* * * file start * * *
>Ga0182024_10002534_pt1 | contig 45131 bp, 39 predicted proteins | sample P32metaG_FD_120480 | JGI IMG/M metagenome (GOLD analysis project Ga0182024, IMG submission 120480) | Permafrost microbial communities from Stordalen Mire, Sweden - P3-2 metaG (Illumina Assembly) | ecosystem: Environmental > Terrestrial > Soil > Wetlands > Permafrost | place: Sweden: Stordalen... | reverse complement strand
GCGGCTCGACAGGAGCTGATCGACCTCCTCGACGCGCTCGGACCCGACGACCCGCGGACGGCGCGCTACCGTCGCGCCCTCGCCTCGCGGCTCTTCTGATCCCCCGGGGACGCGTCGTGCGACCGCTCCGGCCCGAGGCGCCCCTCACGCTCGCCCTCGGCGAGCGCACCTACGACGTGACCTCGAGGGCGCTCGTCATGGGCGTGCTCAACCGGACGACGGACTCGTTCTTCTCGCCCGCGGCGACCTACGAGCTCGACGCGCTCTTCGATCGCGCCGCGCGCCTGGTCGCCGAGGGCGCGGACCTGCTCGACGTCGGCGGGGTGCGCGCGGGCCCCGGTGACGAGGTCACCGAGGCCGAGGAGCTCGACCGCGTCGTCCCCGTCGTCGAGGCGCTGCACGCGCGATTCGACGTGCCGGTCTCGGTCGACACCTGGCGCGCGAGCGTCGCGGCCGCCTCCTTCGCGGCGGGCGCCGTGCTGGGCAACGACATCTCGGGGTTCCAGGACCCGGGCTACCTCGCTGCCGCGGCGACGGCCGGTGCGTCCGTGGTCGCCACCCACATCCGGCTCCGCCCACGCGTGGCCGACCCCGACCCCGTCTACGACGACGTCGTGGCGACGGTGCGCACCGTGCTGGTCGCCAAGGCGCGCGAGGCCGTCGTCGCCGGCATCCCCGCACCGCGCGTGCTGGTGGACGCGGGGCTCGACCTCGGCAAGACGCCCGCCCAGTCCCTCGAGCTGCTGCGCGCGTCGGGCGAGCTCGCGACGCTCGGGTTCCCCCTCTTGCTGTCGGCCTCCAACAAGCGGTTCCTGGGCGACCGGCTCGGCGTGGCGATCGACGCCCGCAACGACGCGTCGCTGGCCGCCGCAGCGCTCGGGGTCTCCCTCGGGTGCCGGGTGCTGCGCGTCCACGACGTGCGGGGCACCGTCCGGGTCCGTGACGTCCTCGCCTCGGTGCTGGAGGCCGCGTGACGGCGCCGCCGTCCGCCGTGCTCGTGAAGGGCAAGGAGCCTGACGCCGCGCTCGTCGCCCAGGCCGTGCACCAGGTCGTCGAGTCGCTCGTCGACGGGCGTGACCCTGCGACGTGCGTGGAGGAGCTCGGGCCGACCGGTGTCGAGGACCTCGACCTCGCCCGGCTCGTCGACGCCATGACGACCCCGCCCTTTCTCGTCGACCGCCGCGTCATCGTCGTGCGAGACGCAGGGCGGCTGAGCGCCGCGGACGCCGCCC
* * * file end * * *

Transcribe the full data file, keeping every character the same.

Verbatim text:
>Ga0182024_10002534_pt1 | contig 45131 bp, 39 predicted proteins | sample P32metaG_FD_120480 | JGI IMG/M metagenome (GOLD analysis project Ga0182024, IMG submission 120480) | Permafrost microbial communities from Stordalen Mire, Sweden - P3-2 metaG (Illumina Assembly) | ecosystem: Environmental > Terrestrial > Soil > Wetlands > Permafrost | place: Sweden: Stordalen... | reverse complement strand
GCGGCTCGACAGGAGCTGATCGACCTCCTCGACGCGCTCGGACCCGACGACCCGCGGACGGCGCGCTACCGTCGCGCCCTCGCCTCGCGGCTCTTCTGATCCCCCGGGGACGCGTCGTGCGACCGCTCCGGCCCGAGGCGCCCCTCACGCTCGCCCTCGGCGAGCGCACCTACGACGTGACCTCGAGGGCGCTCGTCATGGGCGTGCTCAACCGGACGACGGACTCGTTCTTCTCGCCCGCGGCGACCTACGAGCTCGACGCGCTCTTCGATCGCGCCGCGCGCCTGGTCGCCGAGGGCGCGGACCTGCTCGACGTCGGCGGGGTGCGCGCGGGCCCCGGTGACGAGGTCACCGAGGCCGAGGAGCTCGACCGCGTCGTCCCCGTCGTCGAGGCGCTGCACGCGCGATTCGACGTGCCGGTCTCGGTCGACACCTGGCGCGCGAGCGTCGCGGCCGCCTCCTTCGCGGCGGGCGCCGTGCTGGGCAACGACATCTCGGGGTTCCAGGACCCGGGCTACCTCGCTGCCGCGGCGACGGCCGGTGCGTCCGTGGTCGCCACCCACATCCGGCTCCGCCCACGCGTGGCCGACCCCGACCCCGTCTACGACGACGTCGTGGCGACGGTGCGCACCGTGCTGGTCGCCAAGGCGCGCGAGGCCGTCGTCGCCGGCATCCCCGCACCGCGCGTGCTGGTGGACGCGGGGCTCGACCTCGGCAAGACGCCCGCCCAGTCCCTCGAGCTGCTGCGCGCGTCGGGCGAGCTCGCGACGCTCGGGTTCCCCCTCTTGCTGTCGGCCTCCAACAAGCGGTTCCTGGGCGACCGGCTCGGCGTGGCGATCGACGCCCGCAACGACGCGTCGCTGGCCGCCGCAGCGCTCGGGGTCTCCCTCGGGTGCCGGGTGCTGCGCGTCCACGACGTGCGGGGCACCGTCCGGGTCCGTGACGTCCTCGCCTCGGTGCTGGAGGCCGCGTGACGGCGCCGCCGTCCGCCGTGCTCGTGAAGGGCAAGGAGCCTGACGCCGCGCTCGTCGCCCAGGCCGTGCACCAGGTCGTCGAGTCGCTCGTCGACGGGCGTGACCCTGCGACGTGCGTGGAGGAGCTCGGGCCGACCGGTGTCGAGGACCTCGACCTCGCCCGGCTCGTCGACGCCATGACGACCCCGCCCTTTCTCGTCGACCGCCGCGTCATCGTCGTGCGAGACGCAGGGCGGCTGAGCGCCGCGGACGCCGCCC